In my view the UK is a spectacular place to sail for pure pleasure. This boat allows you to take in our fantastic scenery with your family in safely. You are fast enough to punch tide and light enough to handle ashore! What's even better is if decided to test your metal against your fellow Brit, you can do it - amazingly, all in the same boat! But the most incredible thing of all is that you will not the slowest boat on the course, you will be one of the fastest. That seems quite a good deal to me to achieve from one boat.

I might add, I'm sorry you feel that concerned about sailing around our coastline. God knows what those Kiwi's must be thinking when they leave there shore!

It's time to read some real peoples endorsements I think - LINK http://www.wetamarine.com/gallery/endorsements

Edited by Jack Sparrow - 14 Nov 13 at 4:59pm
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Post Options Post Options   Quote yellowwelly Quote  Post ReplyReply Direct Link To This Post Posted: 14 Nov 13 at 5:08pm
I think it depends on your view of pleasure... there's no way I can convince my wife sailing here is pleasurable.  She's just too cold most of the time.  That's why our family sailing is always abroad- somewhere with 300 days a year + sunshine.  I keep a windsurfer onboard too- this doubles as a paddle board. It's 100% about fun.

The 'sacrifice', if you can call it that, is that we don't utilise the local club for any family activities and I'm unlikely to introduce my kids to dinghy racing.

Weta / Mirror / Halbery Rassy.... wouldn't matter, not here, not with this crappy climate.
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Post Options Post Options   Quote shadeux Quote  Post ReplyReply Direct Link To This Post Posted: 14 Nov 13 at 5:31pm
There are also disabled sailors for whom tris like the weta present an opportunity to get out on the water and carry on enjoying their sport in relative safety.
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Post Options Post Options   Quote Nipper Quote  Post ReplyReply Direct Link To This Post Posted: 14 Nov 13 at 11:07pm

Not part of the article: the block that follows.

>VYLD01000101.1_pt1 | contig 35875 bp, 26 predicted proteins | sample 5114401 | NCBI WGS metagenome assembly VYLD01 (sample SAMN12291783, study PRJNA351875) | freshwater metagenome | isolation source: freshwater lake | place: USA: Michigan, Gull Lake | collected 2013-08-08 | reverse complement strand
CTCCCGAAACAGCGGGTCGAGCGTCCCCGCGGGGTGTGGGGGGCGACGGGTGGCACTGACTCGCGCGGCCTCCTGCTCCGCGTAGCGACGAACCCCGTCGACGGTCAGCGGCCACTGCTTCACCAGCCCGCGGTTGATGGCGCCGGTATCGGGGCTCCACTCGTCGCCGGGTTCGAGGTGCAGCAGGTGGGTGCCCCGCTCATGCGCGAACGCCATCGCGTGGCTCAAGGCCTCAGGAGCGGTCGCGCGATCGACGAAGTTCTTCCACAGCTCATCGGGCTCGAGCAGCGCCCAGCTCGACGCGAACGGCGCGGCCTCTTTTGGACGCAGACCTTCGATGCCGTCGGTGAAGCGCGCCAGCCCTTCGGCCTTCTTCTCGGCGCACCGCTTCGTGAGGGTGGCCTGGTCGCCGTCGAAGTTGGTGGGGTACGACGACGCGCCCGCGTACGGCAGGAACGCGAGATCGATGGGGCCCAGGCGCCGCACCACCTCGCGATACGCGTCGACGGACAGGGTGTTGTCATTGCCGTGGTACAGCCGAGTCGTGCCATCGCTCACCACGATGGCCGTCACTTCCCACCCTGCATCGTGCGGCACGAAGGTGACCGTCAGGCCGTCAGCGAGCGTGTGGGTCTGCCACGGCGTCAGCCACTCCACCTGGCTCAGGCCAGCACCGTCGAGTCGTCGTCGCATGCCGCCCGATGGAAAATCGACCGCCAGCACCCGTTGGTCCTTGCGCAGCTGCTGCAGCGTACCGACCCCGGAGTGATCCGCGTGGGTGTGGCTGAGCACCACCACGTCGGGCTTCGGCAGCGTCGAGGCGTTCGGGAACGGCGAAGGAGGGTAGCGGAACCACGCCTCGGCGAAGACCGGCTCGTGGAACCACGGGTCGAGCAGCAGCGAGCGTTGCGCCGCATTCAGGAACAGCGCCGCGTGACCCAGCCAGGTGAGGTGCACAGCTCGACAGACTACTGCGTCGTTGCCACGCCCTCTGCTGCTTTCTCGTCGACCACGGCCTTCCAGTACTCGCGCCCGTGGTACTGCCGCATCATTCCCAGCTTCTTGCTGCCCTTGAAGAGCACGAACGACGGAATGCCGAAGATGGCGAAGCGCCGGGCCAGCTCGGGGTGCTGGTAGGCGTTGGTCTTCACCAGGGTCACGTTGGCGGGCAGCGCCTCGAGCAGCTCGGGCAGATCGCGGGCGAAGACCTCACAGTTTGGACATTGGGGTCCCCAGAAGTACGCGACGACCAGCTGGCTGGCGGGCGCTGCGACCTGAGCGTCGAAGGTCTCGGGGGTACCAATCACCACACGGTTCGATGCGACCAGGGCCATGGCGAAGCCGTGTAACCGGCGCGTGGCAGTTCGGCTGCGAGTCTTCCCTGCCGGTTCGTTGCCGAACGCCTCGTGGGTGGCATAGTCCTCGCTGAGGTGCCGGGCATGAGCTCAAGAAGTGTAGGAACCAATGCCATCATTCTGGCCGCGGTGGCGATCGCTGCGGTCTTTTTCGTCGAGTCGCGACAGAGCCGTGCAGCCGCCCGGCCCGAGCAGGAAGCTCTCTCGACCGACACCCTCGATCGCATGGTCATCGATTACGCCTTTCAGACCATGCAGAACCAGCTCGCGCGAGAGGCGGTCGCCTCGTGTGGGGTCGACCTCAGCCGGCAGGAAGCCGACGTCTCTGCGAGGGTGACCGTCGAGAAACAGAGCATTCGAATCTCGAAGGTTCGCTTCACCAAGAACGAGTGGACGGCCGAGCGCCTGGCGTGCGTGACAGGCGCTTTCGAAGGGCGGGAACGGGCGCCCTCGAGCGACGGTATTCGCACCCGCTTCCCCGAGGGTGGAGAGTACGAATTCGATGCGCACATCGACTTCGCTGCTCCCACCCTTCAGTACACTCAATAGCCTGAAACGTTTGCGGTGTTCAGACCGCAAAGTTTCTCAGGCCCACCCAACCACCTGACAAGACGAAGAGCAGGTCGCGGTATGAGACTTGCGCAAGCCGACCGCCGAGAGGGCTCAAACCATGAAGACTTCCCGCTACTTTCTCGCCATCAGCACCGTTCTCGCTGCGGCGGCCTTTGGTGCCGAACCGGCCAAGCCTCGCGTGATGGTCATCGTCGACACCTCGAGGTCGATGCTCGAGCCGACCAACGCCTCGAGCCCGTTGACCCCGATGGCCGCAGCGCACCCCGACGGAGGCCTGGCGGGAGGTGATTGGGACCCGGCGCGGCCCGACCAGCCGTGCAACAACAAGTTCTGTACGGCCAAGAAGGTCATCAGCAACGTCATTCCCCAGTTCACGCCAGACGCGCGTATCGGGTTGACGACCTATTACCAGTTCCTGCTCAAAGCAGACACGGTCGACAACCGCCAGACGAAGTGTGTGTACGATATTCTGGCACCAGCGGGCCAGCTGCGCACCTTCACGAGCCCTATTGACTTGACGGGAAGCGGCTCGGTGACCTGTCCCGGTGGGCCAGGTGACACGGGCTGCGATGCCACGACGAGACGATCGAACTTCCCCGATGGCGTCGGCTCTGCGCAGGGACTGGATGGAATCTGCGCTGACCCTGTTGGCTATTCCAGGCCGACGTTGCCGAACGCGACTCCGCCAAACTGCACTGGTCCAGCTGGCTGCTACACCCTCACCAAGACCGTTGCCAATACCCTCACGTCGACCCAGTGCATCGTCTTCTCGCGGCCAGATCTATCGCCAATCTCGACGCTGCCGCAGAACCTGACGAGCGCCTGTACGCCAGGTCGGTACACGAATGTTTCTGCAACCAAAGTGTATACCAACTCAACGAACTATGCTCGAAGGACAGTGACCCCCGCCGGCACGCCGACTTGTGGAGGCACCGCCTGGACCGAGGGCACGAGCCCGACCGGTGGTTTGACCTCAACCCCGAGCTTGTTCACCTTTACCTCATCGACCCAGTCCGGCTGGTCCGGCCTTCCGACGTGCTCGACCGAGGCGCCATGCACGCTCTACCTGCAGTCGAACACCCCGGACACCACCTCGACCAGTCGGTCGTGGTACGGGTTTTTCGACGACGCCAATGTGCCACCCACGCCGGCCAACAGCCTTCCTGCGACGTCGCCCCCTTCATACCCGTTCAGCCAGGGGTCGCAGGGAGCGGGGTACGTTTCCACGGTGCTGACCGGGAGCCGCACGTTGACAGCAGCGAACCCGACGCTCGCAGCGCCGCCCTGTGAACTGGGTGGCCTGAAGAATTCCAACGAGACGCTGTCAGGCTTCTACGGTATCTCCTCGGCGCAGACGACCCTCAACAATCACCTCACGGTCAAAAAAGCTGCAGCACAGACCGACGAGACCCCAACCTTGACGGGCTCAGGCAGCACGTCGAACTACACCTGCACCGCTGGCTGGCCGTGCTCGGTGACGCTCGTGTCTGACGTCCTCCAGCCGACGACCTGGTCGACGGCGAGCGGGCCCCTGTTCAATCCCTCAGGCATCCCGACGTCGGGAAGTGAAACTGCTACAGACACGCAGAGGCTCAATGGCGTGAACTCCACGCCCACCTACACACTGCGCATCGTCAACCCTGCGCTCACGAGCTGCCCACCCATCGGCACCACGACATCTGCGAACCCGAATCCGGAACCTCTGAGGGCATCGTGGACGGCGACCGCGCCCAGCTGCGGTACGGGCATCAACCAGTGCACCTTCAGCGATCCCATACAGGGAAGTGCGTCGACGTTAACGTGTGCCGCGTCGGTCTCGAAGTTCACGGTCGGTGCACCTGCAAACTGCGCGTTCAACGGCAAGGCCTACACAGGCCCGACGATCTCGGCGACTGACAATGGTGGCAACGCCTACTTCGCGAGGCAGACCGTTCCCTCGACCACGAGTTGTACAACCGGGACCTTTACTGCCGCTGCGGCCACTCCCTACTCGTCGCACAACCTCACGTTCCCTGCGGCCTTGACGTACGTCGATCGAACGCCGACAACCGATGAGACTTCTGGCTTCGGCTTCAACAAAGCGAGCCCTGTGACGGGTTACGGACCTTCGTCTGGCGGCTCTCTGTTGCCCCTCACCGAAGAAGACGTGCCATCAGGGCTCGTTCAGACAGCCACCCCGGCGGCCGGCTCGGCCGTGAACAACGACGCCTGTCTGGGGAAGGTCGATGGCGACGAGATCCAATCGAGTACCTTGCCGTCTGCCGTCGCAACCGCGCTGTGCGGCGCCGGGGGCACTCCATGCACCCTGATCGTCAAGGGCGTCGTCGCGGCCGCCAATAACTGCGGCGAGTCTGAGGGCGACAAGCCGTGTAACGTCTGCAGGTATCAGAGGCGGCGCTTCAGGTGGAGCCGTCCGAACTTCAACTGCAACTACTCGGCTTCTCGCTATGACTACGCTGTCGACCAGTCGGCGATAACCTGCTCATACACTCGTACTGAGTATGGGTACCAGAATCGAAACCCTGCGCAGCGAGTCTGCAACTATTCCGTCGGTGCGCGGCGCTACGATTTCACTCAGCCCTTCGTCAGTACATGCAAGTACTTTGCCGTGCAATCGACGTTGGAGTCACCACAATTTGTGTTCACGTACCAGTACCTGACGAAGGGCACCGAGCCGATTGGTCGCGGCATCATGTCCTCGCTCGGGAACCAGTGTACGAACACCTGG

Originally posted by yellowwelly


The 'sacrifice', if you can call it that, is that we don't utilise the local club for any family activities and I'm unlikely to introduce my kids to dinghy racing.


And that exactly sums up the problem that most UK clubs are facing today.

It seems ironic that today's sailing gear is so much better than it was 30 years ago, but less people are sailing, with the cold being the main reason why partners and children are not interested.
39 years of dinghy racing and still waiting to peak.
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Post Options Post Options   Quote Nipper Quote  Post ReplyReply Direct Link To This Post Posted: 14 Nov 13 at 11:15pm
[QUOTE=Jack Sparrow]

I might add, I'm sorry you feel that concerned about sailing around our coastline. God knows what those Kiwi's must be thinking when they leave there shore!

/QUOTE]

Don't feel sorry for me. I was just pointing out that there are large parts of our coastline where no one in their right mind would want to be washed onto.

Having an inhospital shore makes you treat the wind and water with respect, which may be why the Kiwis are such good sailors, as they know if the broke the boat they were going to get washed onto the rocks.

If you are not concerened sailing around the UK coast, then you are either niave or irresponsible.
39 years of dinghy racing and still waiting to peak.
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Post Options Post Options   Quote sargesail Quote  Post ReplyReply Direct Link To This Post Posted: 15 Nov 13 at 7:01am
Originally posted by Nipper

[QUOTE=Jack Sparrow]

I might add, I'm sorry you feel that concerned about sailing around our coastline. God knows what those Kiwi's must be thinking when they leave there shore!

/QUOTE]

Don't feel sorry for me. I was just pointing out that there are large parts of our coastline where no one in their right mind would want to be washed onto.

Having an inhospital shore makes you treat the wind and water with respect, which may be why the Kiwis are such good sailors, as they know if the broke the boat they were going to get washed onto the rocks.

If you are not concerened sailing around the UK coast, then you are either niave or irresponsible.

Or you're treating the wind and water with respect and making appropriate decisions based on that.  It's about how you approach it.  (My dinghy cruising credentials include Plymouth to Weymouth as a 17 year old (supported) and cross channel as a 16 year old (very supported).  I'd like to repeat that, or similar, with the family someday.